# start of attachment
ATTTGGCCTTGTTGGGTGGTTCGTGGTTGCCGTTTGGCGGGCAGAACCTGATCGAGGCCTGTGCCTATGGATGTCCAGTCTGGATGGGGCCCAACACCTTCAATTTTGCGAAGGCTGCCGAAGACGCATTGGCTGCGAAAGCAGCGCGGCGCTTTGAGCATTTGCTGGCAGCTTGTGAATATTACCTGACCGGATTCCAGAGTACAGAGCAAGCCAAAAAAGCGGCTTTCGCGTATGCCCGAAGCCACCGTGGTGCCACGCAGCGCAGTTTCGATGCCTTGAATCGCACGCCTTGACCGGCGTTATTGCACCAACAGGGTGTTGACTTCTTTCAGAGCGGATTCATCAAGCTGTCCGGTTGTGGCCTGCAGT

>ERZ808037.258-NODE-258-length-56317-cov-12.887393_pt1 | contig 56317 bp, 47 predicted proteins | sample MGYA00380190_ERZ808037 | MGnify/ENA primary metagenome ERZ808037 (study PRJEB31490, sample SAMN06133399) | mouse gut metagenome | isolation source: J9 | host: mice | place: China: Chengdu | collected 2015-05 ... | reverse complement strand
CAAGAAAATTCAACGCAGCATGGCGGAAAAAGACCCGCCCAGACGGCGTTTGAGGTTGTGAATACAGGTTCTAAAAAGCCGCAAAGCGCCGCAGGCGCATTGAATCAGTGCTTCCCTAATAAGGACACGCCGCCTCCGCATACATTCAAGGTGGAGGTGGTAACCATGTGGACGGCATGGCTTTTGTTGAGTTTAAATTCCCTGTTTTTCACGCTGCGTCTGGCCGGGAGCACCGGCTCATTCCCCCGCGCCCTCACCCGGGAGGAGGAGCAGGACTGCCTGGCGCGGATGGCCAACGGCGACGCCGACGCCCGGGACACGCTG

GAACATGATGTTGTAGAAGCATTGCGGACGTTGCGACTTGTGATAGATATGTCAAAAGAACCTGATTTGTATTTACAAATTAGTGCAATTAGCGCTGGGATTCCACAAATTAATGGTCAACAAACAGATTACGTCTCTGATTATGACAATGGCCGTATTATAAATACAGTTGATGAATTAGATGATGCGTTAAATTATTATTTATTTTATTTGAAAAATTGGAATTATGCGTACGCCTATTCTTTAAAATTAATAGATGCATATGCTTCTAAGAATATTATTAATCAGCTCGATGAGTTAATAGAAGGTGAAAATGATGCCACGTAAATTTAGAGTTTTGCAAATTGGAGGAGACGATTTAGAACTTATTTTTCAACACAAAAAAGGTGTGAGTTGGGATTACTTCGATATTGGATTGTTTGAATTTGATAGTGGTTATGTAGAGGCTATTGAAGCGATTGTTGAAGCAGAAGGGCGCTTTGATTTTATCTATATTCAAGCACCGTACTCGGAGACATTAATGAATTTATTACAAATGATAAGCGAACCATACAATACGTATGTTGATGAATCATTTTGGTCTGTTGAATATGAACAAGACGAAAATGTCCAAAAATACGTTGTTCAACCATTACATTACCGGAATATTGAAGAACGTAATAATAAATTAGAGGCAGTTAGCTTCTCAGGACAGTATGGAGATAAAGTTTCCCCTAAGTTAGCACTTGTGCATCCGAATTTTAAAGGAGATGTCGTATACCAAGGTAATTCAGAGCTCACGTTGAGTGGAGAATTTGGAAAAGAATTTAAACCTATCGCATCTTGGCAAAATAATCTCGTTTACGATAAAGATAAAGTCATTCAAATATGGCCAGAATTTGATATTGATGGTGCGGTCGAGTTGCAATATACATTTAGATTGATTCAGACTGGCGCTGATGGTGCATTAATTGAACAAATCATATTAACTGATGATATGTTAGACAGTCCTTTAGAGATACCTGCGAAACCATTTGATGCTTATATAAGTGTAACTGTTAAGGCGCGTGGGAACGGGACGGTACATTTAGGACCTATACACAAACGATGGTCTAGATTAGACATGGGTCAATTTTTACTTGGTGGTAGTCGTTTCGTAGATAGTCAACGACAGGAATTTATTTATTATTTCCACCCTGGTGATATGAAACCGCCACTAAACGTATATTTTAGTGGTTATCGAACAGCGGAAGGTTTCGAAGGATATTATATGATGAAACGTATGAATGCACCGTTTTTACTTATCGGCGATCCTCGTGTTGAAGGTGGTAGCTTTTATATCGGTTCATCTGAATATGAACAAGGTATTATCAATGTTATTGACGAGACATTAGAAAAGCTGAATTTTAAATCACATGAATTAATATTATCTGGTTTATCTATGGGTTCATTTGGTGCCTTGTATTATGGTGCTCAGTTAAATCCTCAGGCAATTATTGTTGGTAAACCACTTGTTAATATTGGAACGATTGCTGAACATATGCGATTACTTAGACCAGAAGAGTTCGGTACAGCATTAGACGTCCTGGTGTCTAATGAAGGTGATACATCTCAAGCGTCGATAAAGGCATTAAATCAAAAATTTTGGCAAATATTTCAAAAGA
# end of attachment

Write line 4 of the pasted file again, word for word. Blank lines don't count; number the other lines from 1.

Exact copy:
GAACATGATGTTGTAGAAGCATTGCGGACGTTGCGACTTGTGATAGATATGTCAAAAGAACCTGATTTGTATTTACAAATTAGTGCAATTAGCGCTGGGATTCCACAAATTAATGGTCAACAAACAGATTACGTCTCTGATTATGACAATGGCCGTATTATAAATACAGTTGATGAATTAGATGATGCGTTAAATTATTATTTATTTTATTTGAAAAATTGGAATTATGCGTACGCCTATTCTTTAAAATTAATAGATGCATATGCTTCTAAGAATATTATTAATCAGCTCGATGAGTTAATAGAAGGTGAAAATGATGCCACGTAAATTTAGAGTTTTGCAAATTGGAGGAGACGATTTAGAACTTATTTTTCAACACAAAAAAGGTGTGAGTTGGGATTACTTCGATATTGGATTGTTTGAATTTGATAGTGGTTATGTAGAGGCTATTGAAGCGATTGTTGAAGCAGAAGGGCGCTTTGATTTTATCTATATTCAAGCACCGTACTCGGAGACATTAATGAATTTATTACAAATGATAAGCGAACCATACAATACGTATGTTGATGAATCATTTTGGTCTGTTGAATATGAACAAGACGAAAATGTCCAAAAATACGTTGTTCAACCATTACATTACCGGAATATTGAAGAACGTAATAATAAATTAGAGGCAGTTAGCTTCTCAGGACAGTATGGAGATAAAGTTTCCCCTAAGTTAGCACTTGTGCATCCGAATTTTAAAGGAGATGTCGTATACCAAGGTAATTCAGAGCTCACGTTGAGTGGAGAATTTGGAAAAGAATTTAAACCTATCGCATCTTGGCAAAATAATCTCGTTTACGATAAAGATAAAGTCATTCAAATATGGCCAGAATTTGATATTGATGGTGCGGTCGAGTTGCAATATACATTTAGATTGATTCAGACTGGCGCTGATGGTGCATTAATTGAACAAATCATATTAACTGATGATATGTTAGACAGTCCTTTAGAGATACCTGCGAAACCATTTGATGCTTATATAAGTGTAACTGTTAAGGCGCGTGGGAACGGGACGGTACATTTAGGACCTATACACAAACGATGGTCTAGATTAGACATGGGTCAATTTTTACTTGGTGGTAGTCGTTTCGTAGATAGTCAACGACAGGAATTTATTTATTATTTCCACCCTGGTGATATGAAACCGCCACTAAACGTATATTTTAGTGGTTATCGAACAGCGGAAGGTTTCGAAGGATATTATATGATGAAACGTATGAATGCACCGTTTTTACTTATCGGCGATCCTCGTGTTGAAGGTGGTAGCTTTTATATCGGTTCATCTGAATATGAACAAGGTATTATCAATGTTATTGACGAGACATTAGAAAAGCTGAATTTTAAATCACATGAATTAATATTATCTGGTTTATCTATGGGTTCATTTGGTGCCTTGTATTATGGTGCTCAGTTAAATCCTCAGGCAATTATTGTTGGTAAACCACTTGTTAATATTGGAACGATTGCTGAACATATGCGATTACTTAGACCAGAAGAGTTCGGTACAGCATTAGACGTCCTGGTGTCTAATGAAGGTGATACATCTCAAGCGTCGATAAAGGCATTAAATCAAAAATTTTGGCAAATATTTCAAAAGA